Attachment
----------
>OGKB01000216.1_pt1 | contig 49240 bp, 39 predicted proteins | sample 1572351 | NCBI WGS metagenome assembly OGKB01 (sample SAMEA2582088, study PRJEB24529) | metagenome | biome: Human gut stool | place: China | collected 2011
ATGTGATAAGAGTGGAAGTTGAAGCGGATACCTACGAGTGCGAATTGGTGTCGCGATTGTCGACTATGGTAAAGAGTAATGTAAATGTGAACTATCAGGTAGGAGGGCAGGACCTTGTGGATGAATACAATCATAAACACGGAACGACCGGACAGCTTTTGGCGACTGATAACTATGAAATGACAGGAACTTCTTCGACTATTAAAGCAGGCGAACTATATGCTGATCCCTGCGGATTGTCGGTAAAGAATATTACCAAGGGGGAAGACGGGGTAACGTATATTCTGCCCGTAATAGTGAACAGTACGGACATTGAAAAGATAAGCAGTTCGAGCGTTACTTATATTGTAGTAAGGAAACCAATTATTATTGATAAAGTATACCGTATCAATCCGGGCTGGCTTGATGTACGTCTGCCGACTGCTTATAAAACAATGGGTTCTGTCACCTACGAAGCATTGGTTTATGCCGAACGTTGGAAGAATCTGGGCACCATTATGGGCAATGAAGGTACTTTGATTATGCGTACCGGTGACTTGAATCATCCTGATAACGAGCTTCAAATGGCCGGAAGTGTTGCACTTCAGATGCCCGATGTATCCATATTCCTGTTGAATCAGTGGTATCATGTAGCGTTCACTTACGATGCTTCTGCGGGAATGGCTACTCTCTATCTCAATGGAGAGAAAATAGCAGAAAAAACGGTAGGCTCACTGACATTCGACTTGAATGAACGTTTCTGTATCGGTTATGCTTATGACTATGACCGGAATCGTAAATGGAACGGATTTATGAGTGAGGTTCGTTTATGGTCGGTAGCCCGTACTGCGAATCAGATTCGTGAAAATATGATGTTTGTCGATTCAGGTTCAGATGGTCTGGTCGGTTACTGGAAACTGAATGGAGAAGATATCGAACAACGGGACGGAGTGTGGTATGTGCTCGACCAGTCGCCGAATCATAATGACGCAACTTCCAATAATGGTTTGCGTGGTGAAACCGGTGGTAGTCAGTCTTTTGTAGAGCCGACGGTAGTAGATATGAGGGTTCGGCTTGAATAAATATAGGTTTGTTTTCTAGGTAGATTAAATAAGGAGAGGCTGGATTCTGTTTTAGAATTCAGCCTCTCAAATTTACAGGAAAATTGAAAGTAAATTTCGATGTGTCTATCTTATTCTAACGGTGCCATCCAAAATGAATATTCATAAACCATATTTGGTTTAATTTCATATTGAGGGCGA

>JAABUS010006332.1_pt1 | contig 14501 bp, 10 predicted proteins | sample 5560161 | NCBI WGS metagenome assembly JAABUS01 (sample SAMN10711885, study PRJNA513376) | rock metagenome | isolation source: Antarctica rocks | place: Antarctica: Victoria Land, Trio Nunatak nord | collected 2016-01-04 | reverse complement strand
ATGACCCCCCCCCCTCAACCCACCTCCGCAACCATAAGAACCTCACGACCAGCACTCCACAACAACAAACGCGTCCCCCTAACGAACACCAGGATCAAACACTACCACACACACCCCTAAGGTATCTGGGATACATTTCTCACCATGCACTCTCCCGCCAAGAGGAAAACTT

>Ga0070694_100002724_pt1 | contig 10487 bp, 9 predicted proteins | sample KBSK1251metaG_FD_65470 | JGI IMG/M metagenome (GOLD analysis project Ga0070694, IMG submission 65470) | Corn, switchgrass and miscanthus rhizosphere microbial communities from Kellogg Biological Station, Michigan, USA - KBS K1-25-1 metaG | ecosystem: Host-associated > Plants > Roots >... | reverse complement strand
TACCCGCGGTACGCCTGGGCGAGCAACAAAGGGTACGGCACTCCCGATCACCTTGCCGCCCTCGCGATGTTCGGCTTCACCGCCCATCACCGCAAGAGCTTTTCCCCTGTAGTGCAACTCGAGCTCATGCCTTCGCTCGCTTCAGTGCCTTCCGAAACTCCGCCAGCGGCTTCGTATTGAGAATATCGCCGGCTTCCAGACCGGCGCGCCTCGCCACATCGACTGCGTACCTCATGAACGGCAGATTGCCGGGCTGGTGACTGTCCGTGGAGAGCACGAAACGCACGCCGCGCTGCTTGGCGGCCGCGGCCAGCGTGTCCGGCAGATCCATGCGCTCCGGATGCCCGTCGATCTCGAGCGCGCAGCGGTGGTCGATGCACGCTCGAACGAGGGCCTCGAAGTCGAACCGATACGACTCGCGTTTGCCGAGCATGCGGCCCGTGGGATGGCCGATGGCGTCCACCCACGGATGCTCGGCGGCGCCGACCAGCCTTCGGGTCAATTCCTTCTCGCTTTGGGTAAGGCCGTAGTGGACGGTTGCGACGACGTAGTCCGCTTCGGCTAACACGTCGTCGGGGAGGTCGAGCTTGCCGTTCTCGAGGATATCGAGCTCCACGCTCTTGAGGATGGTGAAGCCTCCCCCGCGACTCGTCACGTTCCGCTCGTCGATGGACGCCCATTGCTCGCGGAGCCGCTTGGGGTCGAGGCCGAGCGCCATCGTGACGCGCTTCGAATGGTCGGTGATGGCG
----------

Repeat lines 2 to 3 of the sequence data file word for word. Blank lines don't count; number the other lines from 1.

ATGTGATAAGAGTGGAAGTTGAAGCGGATACCTACGAGTGCGAATTGGTGTCGCGATTGTCGACTATGGTAAAGAGTAATGTAAATGTGAACTATCAGGTAGGAGGGCAGGACCTTGTGGATGAATACAATCATAAACACGGAACGACCGGACAGCTTTTGGCGACTGATAACTATGAAATGACAGGAACTTCTTCGACTATTAAAGCAGGCGAACTATATGCTGATCCCTGCGGATTGTCGGTAAAGAATATTACCAAGGGGGAAGACGGGGTAACGTATATTCTGCCCGTAATAGTGAACAGTACGGACATTGAAAAGATAAGCAGTTCGAGCGTTACTTATATTGTAGTAAGGAAACCAATTATTATTGATAAAGTATACCGTATCAATCCGGGCTGGCTTGATGTACGTCTGCCGACTGCTTATAAAACAATGGGTTCTGTCACCTACGAAGCATTGGTTTATGCCGAACGTTGGAAGAATCTGGGCACCATTATGGGCAATGAAGGTACTTTGATTATGCGTACCGGTGACTTGAATCATCCTGATAACGAGCTTCAAATGGCCGGAAGTGTTGCACTTCAGATGCCCGATGTATCCATATTCCTGTTGAATCAGTGGTATCATGTAGCGTTCACTTACGATGCTTCTGCGGGAATGGCTACTCTCTATCTCAATGGAGAGAAAATAGCAGAAAAAACGGTAGGCTCACTGACATTCGACTTGAATGAACGTTTCTGTATCGGTTATGCTTATGACTATGACCGGAATCGTAAATGGAACGGATTTATGAGTGAGGTTCGTTTATGGTCGGTAGCCCGTACTGCGAATCAGATTCGTGAAAATATGATGTTTGTCGATTCAGGTTCAGATGGTCTGGTCGGTTACTGGAAACTGAATGGAGAAGATATCGAACAACGGGACGGAGTGTGGTATGTGCTCGACCAGTCGCCGAATCATAATGACGCAACTTCCAATAATGGTTTGCGTGGTGAAACCGGTGGTAGTCAGTCTTTTGTAGAGCCGACGGTAGTAGATATGAGGGTTCGGCTTGAATAAATATAGGTTTGTTTTCTAGGTAGATTAAATAAGGAGAGGCTGGATTCTGTTTTAGAATTCAGCCTCTCAAATTTACAGGAAAATTGAAAGTAAATTTCGATGTGTCTATCTTATTCTAACGGTGCCATCCAAAATGAATATTCATAAACCATATTTGGTTTAATTTCATATTGAGGGCGA

>JAABUS010006332.1_pt1 | contig 14501 bp, 10 predicted proteins | sample 5560161 | NCBI WGS metagenome assembly JAABUS01 (sample SAMN10711885, study PRJNA513376) | rock metagenome | isolation source: Antarctica rocks | place: Antarctica: Victoria Land, Trio Nunatak nord | collected 2016-01-04 | reverse complement strand